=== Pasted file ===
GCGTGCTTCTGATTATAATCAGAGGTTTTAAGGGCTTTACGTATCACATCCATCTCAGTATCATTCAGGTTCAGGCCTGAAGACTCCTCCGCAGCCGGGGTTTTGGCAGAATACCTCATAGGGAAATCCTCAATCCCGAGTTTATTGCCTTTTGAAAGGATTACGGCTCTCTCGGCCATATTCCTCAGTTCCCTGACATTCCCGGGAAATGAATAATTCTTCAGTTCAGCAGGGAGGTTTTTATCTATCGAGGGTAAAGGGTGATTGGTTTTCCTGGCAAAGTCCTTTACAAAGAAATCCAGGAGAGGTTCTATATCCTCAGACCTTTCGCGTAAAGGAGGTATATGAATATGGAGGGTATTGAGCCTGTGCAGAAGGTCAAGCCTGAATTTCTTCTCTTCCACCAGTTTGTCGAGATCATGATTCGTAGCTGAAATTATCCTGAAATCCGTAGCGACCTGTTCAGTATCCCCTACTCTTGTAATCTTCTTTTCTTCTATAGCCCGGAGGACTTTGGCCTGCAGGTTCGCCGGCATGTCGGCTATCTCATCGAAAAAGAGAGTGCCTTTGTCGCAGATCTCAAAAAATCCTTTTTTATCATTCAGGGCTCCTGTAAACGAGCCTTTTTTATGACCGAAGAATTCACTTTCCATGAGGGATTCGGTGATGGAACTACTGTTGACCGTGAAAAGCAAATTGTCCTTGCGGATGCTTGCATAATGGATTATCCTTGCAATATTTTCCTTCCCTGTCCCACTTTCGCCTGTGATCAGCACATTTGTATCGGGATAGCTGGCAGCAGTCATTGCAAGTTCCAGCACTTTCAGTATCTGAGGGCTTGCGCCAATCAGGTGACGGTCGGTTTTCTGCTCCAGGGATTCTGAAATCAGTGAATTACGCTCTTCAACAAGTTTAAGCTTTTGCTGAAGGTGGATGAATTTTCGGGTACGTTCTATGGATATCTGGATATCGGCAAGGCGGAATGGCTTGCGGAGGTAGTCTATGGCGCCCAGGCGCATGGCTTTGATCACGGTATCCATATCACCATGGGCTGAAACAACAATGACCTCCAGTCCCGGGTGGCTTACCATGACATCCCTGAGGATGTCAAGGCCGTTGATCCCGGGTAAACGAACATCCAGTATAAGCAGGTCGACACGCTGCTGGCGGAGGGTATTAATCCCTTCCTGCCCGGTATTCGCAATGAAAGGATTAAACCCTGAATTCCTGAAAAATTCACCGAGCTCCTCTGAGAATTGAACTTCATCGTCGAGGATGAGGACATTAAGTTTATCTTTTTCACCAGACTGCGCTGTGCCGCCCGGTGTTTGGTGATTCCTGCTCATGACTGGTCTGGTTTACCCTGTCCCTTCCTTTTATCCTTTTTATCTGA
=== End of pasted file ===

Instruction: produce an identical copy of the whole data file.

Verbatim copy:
GCGTGCTTCTGATTATAATCAGAGGTTTTAAGGGCTTTACGTATCACATCCATCTCAGTATCATTCAGGTTCAGGCCTGAAGACTCCTCCGCAGCCGGGGTTTTGGCAGAATACCTCATAGGGAAATCCTCAATCCCGAGTTTATTGCCTTTTGAAAGGATTACGGCTCTCTCGGCCATATTCCTCAGTTCCCTGACATTCCCGGGAAATGAATAATTCTTCAGTTCAGCAGGGAGGTTTTTATCTATCGAGGGTAAAGGGTGATTGGTTTTCCTGGCAAAGTCCTTTACAAAGAAATCCAGGAGAGGTTCTATATCCTCAGACCTTTCGCGTAAAGGAGGTATATGAATATGGAGGGTATTGAGCCTGTGCAGAAGGTCAAGCCTGAATTTCTTCTCTTCCACCAGTTTGTCGAGATCATGATTCGTAGCTGAAATTATCCTGAAATCCGTAGCGACCTGTTCAGTATCCCCTACTCTTGTAATCTTCTTTTCTTCTATAGCCCGGAGGACTTTGGCCTGCAGGTTCGCCGGCATGTCGGCTATCTCATCGAAAAAGAGAGTGCCTTTGTCGCAGATCTCAAAAAATCCTTTTTTATCATTCAGGGCTCCTGTAAACGAGCCTTTTTTATGACCGAAGAATTCACTTTCCATGAGGGATTCGGTGATGGAACTACTGTTGACCGTGAAAAGCAAATTGTCCTTGCGGATGCTTGCATAATGGATTATCCTTGCAATATTTTCCTTCCCTGTCCCACTTTCGCCTGTGATCAGCACATTTGTATCGGGATAGCTGGCAGCAGTCATTGCAAGTTCCAGCACTTTCAGTATCTGAGGGCTTGCGCCAATCAGGTGACGGTCGGTTTTCTGCTCCAGGGATTCTGAAATCAGTGAATTACGCTCTTCAACAAGTTTAAGCTTTTGCTGAAGGTGGATGAATTTTCGGGTACGTTCTATGGATATCTGGATATCGGCAAGGCGGAATGGCTTGCGGAGGTAGTCTATGGCGCCCAGGCGCATGGCTTTGATCACGGTATCCATATCACCATGGGCTGAAACAACAATGACCTCCAGTCCCGGGTGGCTTACCATGACATCCCTGAGGATGTCAAGGCCGTTGATCCCGGGTAAACGAACATCCAGTATAAGCAGGTCGACACGCTGCTGGCGGAGGGTATTAATCCCTTCCTGCCCGGTATTCGCAATGAAAGGATTAAACCCTGAATTCCTGAAAAATTCACCGAGCTCCTCTGAGAATTGAACTTCATCGTCGAGGATGAGGACATTAAGTTTATCTTTTTCACCAGACTGCGCTGTGCCGCCCGGTGTTTGGTGATTCCTGCTCATGACTGGTCTGGTTTACCCTGTCCCTTCCTTTTATCCTTTTTATCTGA